I think the 2nd IN should be removed.
That night move sounded risky but being in an already marked spot would of been even worse IMO. Talk about between a rock and hard spot. Then that Murphy clown had to make his appearance as well. Hope the shit storm you have headed your way gets diverted. I am on pins and needles awaiting every new episode.
Thanks for the sharp eye, Pete.
We will have a few more eyes on this before going to print.
Appreciate the input from so many.
This is great work and I’m enjoying every installment. I’ve recommended this to all my friends who have an interest in the military or the history of Vietnam. My brother was a FO in the Army at about the same time. By some miracle he was sent to Korea instead of Vietnam. We were glad to see him return. All the best to you sir.
Glad your brother made it. And thanks for liking the work here so much.
It gives me hope and confidence that I’m on the right track.
I spent some time in Nam,1970. Thank the Lord I was in a rear support position. I’m not sure I would have been able to endure what you and others in combat did. I have always had a feeling of guilt since being in a realtively safe position while others were putting their lives on the line. Is that nuts? Your writings are rivetting. Thank you!
Thanks for being here JRB. Drop the guilt if you can.
We all get called at some things for different things.
You are here and writing and caring. That’s enough for all of us.
Welcome to the brotherhood…
Hay Buddy someone had to do what you did. Without the support combat could not or would not be of any success. Believe me most of us would have been more than happy to take a position of support with no regrets.Don
Thank you Don. Tough one, that subject.
The mission. What in hell was the mission at any
one time out there? It’s like watching the news today.
What in hell is really going on because the shit news they
give us can’t be true at all!!! And there you are.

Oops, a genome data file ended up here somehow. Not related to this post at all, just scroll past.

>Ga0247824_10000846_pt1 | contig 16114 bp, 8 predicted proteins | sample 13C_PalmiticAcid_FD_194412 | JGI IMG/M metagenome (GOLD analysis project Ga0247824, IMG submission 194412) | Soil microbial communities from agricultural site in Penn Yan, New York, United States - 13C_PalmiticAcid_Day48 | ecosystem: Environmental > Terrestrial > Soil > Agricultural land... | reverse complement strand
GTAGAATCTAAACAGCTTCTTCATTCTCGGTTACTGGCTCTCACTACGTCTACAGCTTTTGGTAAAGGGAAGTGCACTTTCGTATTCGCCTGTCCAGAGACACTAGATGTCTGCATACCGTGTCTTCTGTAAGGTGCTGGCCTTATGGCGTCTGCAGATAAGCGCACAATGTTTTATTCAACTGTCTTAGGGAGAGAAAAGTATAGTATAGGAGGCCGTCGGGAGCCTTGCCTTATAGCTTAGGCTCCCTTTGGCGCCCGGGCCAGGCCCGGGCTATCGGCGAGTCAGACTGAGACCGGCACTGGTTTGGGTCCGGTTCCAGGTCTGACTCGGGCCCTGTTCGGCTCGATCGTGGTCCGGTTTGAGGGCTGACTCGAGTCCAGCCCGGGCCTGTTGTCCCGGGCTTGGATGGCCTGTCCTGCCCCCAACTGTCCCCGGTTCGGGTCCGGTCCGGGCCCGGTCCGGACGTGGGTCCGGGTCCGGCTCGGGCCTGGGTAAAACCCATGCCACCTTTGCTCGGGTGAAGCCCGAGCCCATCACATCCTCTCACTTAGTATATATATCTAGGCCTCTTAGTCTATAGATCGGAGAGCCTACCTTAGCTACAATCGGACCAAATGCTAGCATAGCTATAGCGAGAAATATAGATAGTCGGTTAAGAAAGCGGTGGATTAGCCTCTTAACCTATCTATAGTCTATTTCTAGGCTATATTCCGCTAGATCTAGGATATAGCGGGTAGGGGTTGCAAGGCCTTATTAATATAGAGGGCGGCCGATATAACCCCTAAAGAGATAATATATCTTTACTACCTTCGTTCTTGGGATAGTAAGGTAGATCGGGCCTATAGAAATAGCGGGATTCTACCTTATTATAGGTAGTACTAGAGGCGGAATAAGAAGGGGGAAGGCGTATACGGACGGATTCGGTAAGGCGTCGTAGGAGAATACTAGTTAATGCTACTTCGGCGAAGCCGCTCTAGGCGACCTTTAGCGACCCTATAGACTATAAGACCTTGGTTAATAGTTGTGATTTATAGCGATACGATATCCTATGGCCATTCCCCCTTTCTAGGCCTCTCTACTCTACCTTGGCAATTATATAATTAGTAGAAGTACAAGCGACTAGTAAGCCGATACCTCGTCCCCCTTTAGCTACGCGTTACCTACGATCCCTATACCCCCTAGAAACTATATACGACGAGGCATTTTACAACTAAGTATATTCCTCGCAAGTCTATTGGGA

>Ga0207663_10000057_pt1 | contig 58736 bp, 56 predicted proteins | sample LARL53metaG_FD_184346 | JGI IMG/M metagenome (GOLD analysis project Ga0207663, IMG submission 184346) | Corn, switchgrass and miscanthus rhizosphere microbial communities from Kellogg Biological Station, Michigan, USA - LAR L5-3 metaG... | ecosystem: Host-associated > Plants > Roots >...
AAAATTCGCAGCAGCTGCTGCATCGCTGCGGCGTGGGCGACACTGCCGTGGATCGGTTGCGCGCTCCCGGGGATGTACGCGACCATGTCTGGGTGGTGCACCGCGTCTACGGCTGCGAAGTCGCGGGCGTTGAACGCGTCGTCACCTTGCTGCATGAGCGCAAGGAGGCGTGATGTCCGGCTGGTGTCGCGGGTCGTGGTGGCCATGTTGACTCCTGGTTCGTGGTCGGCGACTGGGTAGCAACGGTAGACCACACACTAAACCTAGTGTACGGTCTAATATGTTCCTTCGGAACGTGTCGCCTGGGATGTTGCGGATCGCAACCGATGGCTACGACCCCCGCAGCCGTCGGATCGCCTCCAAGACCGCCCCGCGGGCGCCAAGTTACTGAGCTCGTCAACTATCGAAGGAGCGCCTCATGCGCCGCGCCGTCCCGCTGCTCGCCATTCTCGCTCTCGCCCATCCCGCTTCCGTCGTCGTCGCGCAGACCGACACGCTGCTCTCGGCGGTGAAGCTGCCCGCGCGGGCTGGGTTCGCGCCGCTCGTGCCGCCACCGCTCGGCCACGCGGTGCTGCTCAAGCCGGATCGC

Thanks for the comment and the thoughts…
Your writing/storytelling style is remenestant of Louis L’Amour, in capturing our emotions as participants of events so long ago; but living it today.
Now that’s a cool comment! I love Louis and his works. I will write better tonight!
Thanks for the support.
Of course you move when VC mortars have you bracketed. Your wife was right, getting home alive was the bottom line. Career? What career? A career at O-3 where you get to do it all over again? Even though you where a boot LT, you had as much knowledge as a E1 those first 10 days. Without Gunny caring whether you lived or died was huge, his combat instincts of survival saved your life: He trusted you somehow from the beginning, maybe because as you say you weren’t a prototypical boot LT. The thing seperating losing a marine rifle company and not was your ability to read a map, a terrific memory for numbers, and the ability to communicate to the FDC, and well and a good deal of luck. Losing men on 10 of 11 days is staggering, the Cpt clueless about leading Marines, it’s kinda funny that he demeans you yet your the deafacto Company Commander because he follows your suggestions . Fact is when it was shitty not only did Gunny give you credit he followed your orders, hence the Cpt did too. . He probably hadn’t done that forever. Great job LT, I’m glad this is a roll out or I’d be up reading cover to cover.
Thanks Dale, your detailed analysis has iron and merit in its words.
You have captured nearly every nuance of the storyline and makes great
reading all on its own. Thank you for that and for supporting me as this
Never got to that Valley. Glad I didn’t. II Corps was bad enough.
Glad you avoided that monster in the closet. And thanks for coming on
here to let us know you are still around and kicking.
Lessons in patience do not go unheeded. Neither do mistakes. And I begin to wonder if it maybe worked out for the better. Grim indeed. Thanks again, James. Another night on the edge! S/F.
Thank you Ron for always being here. You would have been great there too.
Semper fi, my friend